Campbell Island

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USS Calcaterra DER-390 at anchor in Perseverance Harbor. October, 1965
For those who needed some directions. This sign was found on Campbell Island.
Gene Spinelli, ETR-3  USS Calcaterra, DER-390  October, 1965, enjoying a beer at the weather station's bar.
Various scenes of the Calcaterra's motor whaleboat. Not sure if these were taken at Campbell Island or Auckland Island. Probably Campbell Island??

Added April, 2004

Bob Suttle, ETN-3, USS Calcaterra at the bar on Campbell Island. September, 1965

A new book, Campbell Island 1955-56 – 1958-60, by George Poppleton.

Available from Jenn Falconer, 17 Volga Street, Melrose, WELLINGTON, New Zealand.
Email: Price: $39.95 + $5 P&P,( NZ Dollars), or e-mail Jenn for the current price in US dollars

George Poppleton's frank account of three years on Campbell Island during the 1950s has created a quirky book. George went down there as expedition leader late in 1955 to put into place foundations for a weather station which is still on the island today although now obsolete. He returned for a further 2 years 1958-1960 living this time in the completed, purpose built station hostel with fewer builders and more scientists for company.

Although the star of the book is the island itself with its remote stark beauty, wonderful birds and mammals, incredible plants and very fickle weather, this book presents stories about day-to-day living. Frustrated men coping with feckless machines. The building and scientific programmes are the reason for the men to be there but the stories are predominately domestic. Descriptions of special meals and parties, disastrous cooking adventures, visiting ships and their personnel, and bizarre practical jokes sit along side a recorded daily grind of keeping machinery running.Good equipment was particularly important during winter when daylight hours are reduced to six or seven depending on the day, and there might not be a ship visit for some months.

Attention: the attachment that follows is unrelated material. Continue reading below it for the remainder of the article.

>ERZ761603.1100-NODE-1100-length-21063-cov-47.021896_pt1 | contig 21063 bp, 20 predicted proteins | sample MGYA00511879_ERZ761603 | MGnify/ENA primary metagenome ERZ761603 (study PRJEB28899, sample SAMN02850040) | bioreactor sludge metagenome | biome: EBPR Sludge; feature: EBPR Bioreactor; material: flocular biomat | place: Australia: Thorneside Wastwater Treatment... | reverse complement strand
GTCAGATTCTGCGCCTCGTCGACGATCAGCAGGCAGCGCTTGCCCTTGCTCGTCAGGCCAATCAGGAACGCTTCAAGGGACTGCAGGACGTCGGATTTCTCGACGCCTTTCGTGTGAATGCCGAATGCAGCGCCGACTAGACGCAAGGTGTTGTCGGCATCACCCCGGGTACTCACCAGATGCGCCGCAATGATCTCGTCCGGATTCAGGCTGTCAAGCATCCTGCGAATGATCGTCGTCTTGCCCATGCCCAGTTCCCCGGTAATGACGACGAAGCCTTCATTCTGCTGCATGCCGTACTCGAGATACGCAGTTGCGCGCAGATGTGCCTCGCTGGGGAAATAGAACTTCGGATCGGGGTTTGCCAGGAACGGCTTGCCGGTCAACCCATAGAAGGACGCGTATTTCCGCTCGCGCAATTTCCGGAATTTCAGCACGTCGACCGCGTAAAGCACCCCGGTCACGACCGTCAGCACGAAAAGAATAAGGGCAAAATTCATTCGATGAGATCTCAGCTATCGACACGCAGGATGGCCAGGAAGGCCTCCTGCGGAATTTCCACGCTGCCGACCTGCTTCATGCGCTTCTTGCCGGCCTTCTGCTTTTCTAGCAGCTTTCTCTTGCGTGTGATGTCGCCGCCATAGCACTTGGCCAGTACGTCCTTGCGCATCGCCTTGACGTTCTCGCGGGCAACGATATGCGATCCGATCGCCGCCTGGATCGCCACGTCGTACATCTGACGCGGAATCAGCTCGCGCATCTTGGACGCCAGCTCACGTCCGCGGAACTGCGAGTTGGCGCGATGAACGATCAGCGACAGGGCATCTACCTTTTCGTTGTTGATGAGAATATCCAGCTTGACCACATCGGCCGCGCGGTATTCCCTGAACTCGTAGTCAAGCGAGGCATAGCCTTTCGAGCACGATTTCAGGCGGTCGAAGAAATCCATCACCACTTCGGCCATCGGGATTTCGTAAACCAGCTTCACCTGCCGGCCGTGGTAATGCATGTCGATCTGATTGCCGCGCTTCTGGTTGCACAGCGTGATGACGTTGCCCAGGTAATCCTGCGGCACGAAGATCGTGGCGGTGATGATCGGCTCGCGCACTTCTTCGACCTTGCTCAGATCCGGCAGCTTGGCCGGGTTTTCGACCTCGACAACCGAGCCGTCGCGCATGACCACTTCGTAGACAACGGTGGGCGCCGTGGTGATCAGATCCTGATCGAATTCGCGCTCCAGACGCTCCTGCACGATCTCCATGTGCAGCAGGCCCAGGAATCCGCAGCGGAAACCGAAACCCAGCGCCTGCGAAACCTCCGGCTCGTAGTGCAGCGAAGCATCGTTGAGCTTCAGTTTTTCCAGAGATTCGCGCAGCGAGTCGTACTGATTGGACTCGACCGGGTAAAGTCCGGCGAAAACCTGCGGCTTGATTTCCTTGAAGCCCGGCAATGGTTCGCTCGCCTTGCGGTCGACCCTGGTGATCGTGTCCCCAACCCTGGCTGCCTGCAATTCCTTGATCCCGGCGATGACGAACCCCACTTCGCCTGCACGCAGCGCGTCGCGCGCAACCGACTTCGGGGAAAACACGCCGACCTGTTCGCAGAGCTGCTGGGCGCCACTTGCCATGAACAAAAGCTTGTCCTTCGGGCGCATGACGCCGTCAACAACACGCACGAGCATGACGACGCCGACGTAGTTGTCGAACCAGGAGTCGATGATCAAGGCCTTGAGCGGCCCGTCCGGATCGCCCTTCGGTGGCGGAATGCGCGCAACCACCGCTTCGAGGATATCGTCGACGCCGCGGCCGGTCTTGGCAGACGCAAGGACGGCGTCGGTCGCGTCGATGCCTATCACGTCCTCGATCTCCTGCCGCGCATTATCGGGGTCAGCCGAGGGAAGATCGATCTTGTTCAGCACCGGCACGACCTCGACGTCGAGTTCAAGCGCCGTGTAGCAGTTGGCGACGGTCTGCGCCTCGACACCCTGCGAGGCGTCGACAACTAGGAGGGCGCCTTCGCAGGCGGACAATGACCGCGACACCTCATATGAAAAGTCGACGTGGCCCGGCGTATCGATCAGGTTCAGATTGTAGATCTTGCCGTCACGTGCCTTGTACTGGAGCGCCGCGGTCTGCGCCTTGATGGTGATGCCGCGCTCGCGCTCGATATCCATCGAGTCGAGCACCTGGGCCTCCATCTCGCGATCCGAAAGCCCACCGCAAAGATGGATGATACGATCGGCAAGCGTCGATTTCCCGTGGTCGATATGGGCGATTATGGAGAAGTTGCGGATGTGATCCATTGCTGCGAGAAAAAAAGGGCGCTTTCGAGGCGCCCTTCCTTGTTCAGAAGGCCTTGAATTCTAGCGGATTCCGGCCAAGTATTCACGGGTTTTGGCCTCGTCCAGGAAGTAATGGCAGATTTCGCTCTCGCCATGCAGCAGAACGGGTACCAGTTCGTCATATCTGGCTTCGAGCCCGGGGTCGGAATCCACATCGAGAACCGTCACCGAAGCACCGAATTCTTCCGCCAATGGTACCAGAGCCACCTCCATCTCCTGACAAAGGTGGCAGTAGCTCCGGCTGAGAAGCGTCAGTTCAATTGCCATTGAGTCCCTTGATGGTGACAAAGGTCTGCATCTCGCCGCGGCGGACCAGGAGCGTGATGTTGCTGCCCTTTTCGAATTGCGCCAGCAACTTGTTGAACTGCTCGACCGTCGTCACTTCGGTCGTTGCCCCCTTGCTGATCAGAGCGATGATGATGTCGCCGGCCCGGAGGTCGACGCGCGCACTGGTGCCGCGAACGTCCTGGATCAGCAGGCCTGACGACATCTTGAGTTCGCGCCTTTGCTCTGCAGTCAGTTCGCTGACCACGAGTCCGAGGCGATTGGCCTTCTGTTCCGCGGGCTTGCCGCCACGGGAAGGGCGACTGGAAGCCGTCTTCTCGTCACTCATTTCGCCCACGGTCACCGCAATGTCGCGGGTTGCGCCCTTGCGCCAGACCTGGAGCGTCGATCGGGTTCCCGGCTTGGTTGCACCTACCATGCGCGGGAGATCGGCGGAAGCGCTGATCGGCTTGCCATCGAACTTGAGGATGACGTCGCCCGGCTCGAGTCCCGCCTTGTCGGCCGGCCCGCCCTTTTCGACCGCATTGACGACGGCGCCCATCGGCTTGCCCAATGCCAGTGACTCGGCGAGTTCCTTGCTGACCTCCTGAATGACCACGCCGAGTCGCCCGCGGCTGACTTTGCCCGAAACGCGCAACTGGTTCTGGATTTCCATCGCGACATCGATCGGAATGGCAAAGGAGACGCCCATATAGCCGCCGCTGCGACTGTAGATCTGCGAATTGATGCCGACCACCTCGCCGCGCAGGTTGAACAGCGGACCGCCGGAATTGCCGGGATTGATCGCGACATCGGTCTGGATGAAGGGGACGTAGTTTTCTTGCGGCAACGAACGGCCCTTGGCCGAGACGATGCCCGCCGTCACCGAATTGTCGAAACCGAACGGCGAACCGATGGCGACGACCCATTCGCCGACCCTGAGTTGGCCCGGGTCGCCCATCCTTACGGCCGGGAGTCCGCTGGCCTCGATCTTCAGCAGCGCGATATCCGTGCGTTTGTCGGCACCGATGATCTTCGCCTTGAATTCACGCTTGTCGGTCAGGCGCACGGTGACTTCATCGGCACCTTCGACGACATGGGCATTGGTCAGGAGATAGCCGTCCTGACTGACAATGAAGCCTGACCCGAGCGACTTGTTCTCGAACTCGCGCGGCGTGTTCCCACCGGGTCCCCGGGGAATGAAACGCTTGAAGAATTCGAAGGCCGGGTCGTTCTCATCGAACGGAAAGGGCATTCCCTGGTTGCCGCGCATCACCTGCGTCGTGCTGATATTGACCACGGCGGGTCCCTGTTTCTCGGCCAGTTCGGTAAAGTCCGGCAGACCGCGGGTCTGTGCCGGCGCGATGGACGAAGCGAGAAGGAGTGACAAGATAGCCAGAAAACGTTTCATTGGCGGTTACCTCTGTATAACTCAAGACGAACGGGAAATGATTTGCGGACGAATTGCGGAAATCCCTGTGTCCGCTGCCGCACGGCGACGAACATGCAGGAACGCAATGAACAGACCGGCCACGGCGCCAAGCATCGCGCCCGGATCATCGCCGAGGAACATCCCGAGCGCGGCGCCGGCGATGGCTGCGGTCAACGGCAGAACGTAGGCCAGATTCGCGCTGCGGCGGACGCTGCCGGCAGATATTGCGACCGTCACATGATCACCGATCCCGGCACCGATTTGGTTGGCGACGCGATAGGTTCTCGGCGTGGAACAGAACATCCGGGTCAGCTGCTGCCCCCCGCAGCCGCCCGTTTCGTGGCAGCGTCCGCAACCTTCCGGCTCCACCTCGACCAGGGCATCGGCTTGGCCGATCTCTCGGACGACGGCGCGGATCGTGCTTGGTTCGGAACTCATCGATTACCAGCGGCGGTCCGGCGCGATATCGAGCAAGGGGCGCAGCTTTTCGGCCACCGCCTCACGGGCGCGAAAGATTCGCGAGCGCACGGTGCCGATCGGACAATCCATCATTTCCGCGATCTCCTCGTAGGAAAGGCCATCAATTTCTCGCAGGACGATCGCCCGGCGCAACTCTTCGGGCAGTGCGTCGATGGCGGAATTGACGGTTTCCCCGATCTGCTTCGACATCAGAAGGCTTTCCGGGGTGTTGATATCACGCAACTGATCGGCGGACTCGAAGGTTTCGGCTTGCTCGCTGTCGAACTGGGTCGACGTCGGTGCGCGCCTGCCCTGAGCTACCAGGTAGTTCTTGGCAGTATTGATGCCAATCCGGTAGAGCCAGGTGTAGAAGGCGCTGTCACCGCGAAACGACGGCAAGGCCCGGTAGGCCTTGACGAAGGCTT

The criteria the Civil Aviation Authority used to select men seemed a bit haphazard, and so learning about each others strengths and weaknesses is an enduring theme of the book. It's written in the idiom of the time when the idea of women on the island would have been unthinkable.

The book has 250 pages of stories, announcements, recipes and menus; there are line drawings of ships swimming through text, a cartoon, floor plans, site plans, black and white images of varying quality, philatelic envelopes, a hand drawn fold-out map in brilliant yellow and blue, and twelve colour pages crammed to the gills with contemporary photographs. George has included an introduction, acknowledgements, and reflection and it is indexed. Encased in a clear blue cover with a wonderful image of Perseverance Harbour from Coast Watcher's Cave circa 1956 - it's a colourful and colloquial book about Campbell Island, the most remote Subantarctic island and now a World Heritage site.

Another book of interest to Deep Freeze sailors. Dunedin and Port Chalmers were historic starting points for the exploration of Antarctica in during the early 1900s, and of course support ports well into the 20th century. This book has a chapter on the US DE(R)s and their acitivites in Dunedin / Port Chalmers and south.

This book is still available for $23.50 (USD) plus postage,  from: